3. Everytime we get a third (Jetstar QF Low Cost) airline it’s WAR! QF is a formidable opposition, due to Covid traffic drop for the first time has a fleet of small jets and ATR props based in Melbourne which could easily take on Rex on it’s regional routes. Rex has a history of when QF comes to town it leaves, doesn’t even try to compete. Bit of blood n guts in the industry and no mention of Alliance Airlines?

  4. It will be interesting to see if REX expands its catering beyond its trademark “sweet or savoury?” in any intercapital routes! In markets where there is currently competition between REX and QantasLink, whilst REX is generally (but not always) cheaper, I find both the hard and soft products on the QLink better (especially the DH8-400s, although there is some fun to be had in the backwards facing seats 1E and 1F in the DH8-300!)

  5. Anything that disrupts the Qantas dominance is a good thing for the consumer. Domestic airfares are quite outrageous in Australia. No single airline group should have 65-70% control of the domestic market.

  6. “This is exciting for Australian consumers, as it means that there will essentially be three major domestic airlines in Australia.”

    Seems Lucky isn’t aware of Jetstar (nor previously Tiger).

  7. I’m based overseas, so it’s not like I flew REX daily, but I have flown them several times. Okay for the regional routes, with no one else competing on most routes.

    SYD-MEL is/was the 3rd biggest route in the world by passenger volume, so that’s a good starting point for REX.

    But it’s a huge leap from Saabs to 738’s, from points of view of capacity, engineering/maintenance and crew capability…and also probs gate access, as they have only had gates in the commuter terminals. Then again, I guess they can pick up many formerly Virgin Australia gates.

  8. PS –

    Alliance is the unspoken star in the Australian aviation industry. They are aggressive, and breaking the model. Queensland (Brisbane) is their base, with a great regional network, formerly the regional partner for Virgin…Brisbane has the best regional network in Australia, due to Queensland’s regional economic strength compared to the other AU states.

  9. Apparently according to executive traveller they are creating a new frequent flyer program to! All good news though!

  10. It was a fairly big surprise when REX announced its plans to expand in the middle of a pandemic given that the history of third airlines in Australia is very grim (JQ is fully owned by QF and Tiger has just been euthanised by the new owners of VA, so they don’t count).

    REX won’t try to compete with QF on quality or premium cabin experience, having seen VA nearly go under doing just that. I suspect they will try to use their regional network to provide single itinerary journeys with short layovers that aren’t possible on QF or VA while offering good value, “cheap and cheerful” service.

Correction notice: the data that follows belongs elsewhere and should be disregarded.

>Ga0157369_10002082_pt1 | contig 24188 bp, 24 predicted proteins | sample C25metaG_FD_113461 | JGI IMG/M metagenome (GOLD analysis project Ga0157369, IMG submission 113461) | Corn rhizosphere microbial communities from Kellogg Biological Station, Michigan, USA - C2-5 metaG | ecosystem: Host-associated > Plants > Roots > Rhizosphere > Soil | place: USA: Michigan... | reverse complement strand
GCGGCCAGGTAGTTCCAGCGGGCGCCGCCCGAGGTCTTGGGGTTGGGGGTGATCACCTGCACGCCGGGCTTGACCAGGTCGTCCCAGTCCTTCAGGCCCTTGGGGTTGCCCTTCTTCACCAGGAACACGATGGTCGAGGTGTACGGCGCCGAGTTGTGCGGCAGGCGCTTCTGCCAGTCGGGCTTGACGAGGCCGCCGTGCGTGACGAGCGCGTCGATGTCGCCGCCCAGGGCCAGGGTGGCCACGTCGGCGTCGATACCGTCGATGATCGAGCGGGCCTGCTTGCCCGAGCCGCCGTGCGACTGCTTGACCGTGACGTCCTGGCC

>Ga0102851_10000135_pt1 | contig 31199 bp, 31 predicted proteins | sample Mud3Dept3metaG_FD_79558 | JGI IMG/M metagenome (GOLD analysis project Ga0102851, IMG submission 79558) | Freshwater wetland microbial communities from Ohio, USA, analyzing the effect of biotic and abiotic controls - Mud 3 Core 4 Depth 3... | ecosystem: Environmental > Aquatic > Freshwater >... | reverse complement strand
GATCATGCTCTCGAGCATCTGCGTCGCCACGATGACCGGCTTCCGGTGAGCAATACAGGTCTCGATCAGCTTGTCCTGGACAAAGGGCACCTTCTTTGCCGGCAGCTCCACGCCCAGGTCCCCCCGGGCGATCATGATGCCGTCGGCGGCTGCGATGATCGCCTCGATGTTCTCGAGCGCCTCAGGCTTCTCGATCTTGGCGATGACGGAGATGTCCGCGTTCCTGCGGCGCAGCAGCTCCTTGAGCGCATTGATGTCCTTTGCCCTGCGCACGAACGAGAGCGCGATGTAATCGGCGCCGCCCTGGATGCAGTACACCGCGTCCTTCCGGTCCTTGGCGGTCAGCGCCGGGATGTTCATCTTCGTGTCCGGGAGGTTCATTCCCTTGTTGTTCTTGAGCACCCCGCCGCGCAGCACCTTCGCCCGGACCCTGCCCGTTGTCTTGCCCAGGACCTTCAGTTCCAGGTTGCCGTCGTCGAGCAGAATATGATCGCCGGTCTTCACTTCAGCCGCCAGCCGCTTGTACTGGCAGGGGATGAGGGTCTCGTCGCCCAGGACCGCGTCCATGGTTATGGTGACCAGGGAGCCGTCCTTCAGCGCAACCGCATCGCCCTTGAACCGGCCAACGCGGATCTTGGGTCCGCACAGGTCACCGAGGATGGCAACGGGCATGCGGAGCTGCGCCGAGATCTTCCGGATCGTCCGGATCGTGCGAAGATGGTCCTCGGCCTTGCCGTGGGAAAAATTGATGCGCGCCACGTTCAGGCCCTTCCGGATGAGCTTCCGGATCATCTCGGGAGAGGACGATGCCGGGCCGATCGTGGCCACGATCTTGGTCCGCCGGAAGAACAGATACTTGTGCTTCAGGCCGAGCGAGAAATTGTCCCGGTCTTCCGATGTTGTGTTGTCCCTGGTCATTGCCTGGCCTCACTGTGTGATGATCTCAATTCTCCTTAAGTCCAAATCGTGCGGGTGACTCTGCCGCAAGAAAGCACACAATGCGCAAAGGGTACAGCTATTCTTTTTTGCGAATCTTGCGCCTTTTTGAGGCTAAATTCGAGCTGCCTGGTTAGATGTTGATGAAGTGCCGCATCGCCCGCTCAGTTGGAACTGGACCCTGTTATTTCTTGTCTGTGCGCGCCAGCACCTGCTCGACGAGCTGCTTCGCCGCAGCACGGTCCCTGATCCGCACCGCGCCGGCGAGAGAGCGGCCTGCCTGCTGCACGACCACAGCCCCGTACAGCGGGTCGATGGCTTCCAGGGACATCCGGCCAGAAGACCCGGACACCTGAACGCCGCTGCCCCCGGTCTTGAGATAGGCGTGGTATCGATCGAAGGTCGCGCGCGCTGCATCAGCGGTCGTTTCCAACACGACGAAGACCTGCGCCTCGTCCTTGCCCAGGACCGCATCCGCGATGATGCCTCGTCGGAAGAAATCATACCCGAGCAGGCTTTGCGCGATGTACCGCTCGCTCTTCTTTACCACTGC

QF obviously won’t take this lying down (while VA will just be happy to keep the lights on), but how they respond will be interesting. QF could flood REX 737 routes with capacity, but they’d likely already have a dominate position on such routes anyway (e.g. SYD-MEL, SYD-BNE, MEL-BNE). Maybe QF tries to take REX on on regional routes instead.

  11. They could also take the risk by joining one of the two remaining global alliances if their Singaporean owners are willing to the CAPEX risk for them.

    On a positive note, REX does’nt have the negative “baggage” that VA had with the Star Alliance group (e.g VA being ‘enemies’ with NZ and UA) for the many Star Alliance “fans” out there.

    Although SQ may (or may not) be a factor towards REX joining the Star Alliance, considering they’re looking at restarting a scaled down codeshare/FF agreement with VA (minus the Velocity/Krisflyer point swap).

  12. WEL Rex must have been able to get their hands on some pretty lean terms and condition type of leases on VAs former 737-800 s, and not surprisingly whichever aircraft leasing company’s have them, would be all out to get an airline into them so that they can at least get something for them as a lot better option than haveing them sit around and risk haveing them sent back to Boeing? Let’s hope that Rex have the background clout and strength to absorb any loses and keep all its bills paid up and stay upright
    . We are actually a lucky country that we have an airline that operate a fleet of SAAB 340 Bs as they still remain a good reliable and versatile type of aircraft and they can both land and take off where a lot of jets can’t, so you need to keep those things in mind. And they are fuel efficient .